Some people put cars up on jack stands in the back yard. Paddlers put boats up on lawn chairs. This is my Dagger Passage project boat. I’ll be documenting my restoration of it in a future newsletter article, but I thought I’d share a few “before” pictures here.
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The main concern is to get this gouge in the hull filled where the skid plate has worn through. I’m a purist and would like to find a small piece of kevlar felt, but I might have to settle for a big ball of epoxy instead. Then I need to put spar varnish on all the wood parts, install a sliding bow seat, and buff the finish down to the original blue, plus paint over some places where the finish has worn through and is showing the green ABS plastic.
Here’s some interesting history of the Passage: I found the Mad River Reflection 17 on the Mad River website. They bought all the old Dagger canoe molds and are bringing back selected models because they were such great designs. The Reflection looks exactly like my Passage, so I called up Mad River, and they said they weren’t absolutely certain the old Dagger Reflection was an update of the Passage, but the drawings showed only minor tweaks in the seat specs between the two boats, plus the Passage was built 1994-1998, while the Reflection started production in 1999. Mad River guy pronounced them basically the same boat.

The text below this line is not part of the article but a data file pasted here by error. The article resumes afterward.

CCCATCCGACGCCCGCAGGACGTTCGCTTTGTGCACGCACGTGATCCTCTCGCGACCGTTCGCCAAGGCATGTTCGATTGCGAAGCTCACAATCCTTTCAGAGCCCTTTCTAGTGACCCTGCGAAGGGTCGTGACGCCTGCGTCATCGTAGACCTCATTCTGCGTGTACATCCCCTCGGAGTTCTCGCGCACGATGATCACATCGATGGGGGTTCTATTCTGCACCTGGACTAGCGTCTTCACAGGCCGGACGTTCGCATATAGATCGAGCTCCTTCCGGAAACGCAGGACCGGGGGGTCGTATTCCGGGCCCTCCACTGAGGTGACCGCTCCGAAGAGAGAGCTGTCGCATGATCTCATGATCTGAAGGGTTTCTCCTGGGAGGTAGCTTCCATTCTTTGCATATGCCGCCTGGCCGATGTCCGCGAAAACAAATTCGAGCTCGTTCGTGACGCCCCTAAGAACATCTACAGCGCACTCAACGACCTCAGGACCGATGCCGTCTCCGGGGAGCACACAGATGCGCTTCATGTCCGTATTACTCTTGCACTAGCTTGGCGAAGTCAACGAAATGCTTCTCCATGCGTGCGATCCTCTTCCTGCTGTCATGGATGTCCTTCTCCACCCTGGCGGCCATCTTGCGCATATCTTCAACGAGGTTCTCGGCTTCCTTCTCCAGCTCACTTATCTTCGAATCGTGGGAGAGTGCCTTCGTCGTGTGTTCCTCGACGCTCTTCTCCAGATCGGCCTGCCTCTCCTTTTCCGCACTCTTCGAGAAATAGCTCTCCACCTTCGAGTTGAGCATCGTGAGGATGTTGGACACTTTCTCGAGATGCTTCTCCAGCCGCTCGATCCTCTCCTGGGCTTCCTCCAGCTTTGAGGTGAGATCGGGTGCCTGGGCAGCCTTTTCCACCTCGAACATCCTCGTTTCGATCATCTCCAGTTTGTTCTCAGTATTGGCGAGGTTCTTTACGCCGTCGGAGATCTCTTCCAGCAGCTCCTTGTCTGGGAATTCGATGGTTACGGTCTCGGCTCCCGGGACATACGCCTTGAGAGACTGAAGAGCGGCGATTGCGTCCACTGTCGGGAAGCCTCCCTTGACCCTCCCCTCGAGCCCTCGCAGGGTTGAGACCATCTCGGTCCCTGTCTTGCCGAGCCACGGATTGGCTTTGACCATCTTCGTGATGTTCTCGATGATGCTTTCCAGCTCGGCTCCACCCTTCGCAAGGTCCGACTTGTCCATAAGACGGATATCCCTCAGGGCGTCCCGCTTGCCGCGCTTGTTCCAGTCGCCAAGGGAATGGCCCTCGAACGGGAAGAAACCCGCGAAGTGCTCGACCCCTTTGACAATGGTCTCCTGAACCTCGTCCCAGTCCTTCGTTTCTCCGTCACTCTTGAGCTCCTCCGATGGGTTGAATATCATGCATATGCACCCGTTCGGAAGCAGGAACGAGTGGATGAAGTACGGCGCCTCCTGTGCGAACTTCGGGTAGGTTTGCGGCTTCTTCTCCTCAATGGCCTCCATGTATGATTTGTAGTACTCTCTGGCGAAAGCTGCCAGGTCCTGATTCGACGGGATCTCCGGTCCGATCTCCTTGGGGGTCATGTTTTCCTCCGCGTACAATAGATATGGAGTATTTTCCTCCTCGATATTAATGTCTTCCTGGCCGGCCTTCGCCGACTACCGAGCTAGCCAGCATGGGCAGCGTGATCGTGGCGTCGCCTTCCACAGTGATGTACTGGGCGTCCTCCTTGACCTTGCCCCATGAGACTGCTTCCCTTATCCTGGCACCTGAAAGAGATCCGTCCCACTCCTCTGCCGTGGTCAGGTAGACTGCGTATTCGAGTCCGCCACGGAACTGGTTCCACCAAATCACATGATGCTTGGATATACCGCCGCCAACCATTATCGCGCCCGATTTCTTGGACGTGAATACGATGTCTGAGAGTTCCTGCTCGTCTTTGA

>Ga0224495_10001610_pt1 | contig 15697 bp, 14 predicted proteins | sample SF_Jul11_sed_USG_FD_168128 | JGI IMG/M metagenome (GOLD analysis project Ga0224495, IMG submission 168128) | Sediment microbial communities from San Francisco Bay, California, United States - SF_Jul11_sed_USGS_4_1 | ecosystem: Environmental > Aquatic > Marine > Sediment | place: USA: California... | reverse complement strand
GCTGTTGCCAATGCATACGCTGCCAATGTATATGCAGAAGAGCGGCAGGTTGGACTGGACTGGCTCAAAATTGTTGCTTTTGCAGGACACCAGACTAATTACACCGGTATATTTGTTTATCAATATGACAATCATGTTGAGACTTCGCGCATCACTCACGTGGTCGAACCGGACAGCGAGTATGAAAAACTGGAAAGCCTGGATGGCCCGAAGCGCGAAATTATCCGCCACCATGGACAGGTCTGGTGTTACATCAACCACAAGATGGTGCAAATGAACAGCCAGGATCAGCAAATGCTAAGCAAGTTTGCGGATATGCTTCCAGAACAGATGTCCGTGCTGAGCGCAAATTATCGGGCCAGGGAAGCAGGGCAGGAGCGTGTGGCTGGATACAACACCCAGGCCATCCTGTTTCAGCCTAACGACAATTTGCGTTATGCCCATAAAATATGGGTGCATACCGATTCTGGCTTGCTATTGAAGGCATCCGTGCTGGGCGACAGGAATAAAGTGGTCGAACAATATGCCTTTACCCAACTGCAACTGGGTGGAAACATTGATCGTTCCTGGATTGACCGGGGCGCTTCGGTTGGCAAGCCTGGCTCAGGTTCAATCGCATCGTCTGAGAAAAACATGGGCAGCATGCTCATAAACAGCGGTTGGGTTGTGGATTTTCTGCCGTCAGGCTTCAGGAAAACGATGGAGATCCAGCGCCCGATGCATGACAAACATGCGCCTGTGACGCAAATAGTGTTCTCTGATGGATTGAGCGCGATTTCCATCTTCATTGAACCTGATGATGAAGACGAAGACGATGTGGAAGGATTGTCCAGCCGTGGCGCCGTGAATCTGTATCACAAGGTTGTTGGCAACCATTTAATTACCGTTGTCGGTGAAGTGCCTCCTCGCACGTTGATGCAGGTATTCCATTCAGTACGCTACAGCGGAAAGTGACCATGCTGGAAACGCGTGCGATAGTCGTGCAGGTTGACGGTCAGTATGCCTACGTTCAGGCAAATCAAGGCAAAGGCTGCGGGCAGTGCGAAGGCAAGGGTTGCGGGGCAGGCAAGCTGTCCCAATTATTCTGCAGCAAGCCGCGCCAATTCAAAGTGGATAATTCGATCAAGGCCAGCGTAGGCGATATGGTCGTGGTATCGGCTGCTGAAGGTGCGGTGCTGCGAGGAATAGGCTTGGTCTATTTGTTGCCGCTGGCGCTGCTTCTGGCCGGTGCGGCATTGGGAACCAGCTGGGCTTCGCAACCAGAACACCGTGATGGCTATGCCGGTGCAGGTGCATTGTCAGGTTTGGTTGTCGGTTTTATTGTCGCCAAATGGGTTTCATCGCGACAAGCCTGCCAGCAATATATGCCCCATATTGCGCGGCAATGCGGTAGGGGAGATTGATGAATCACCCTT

Specs for the Passage as given to me by the Mad River folks:
Weight: 64 pounds with aluminum gunwales (not bad for a 17-1/2 foot Royalex canoe)
I paddled this boat tandem on the fourth Au Sable trip and it’s a sweet hull design. As Mad River says, “Hull tracks well but doesn’t feel like it’s on rails, there’s surprising agility for a longer canoe, making the Reflection 17 at home on lakes or rivers.” Indeed.
I’ll post an update when I finish the job.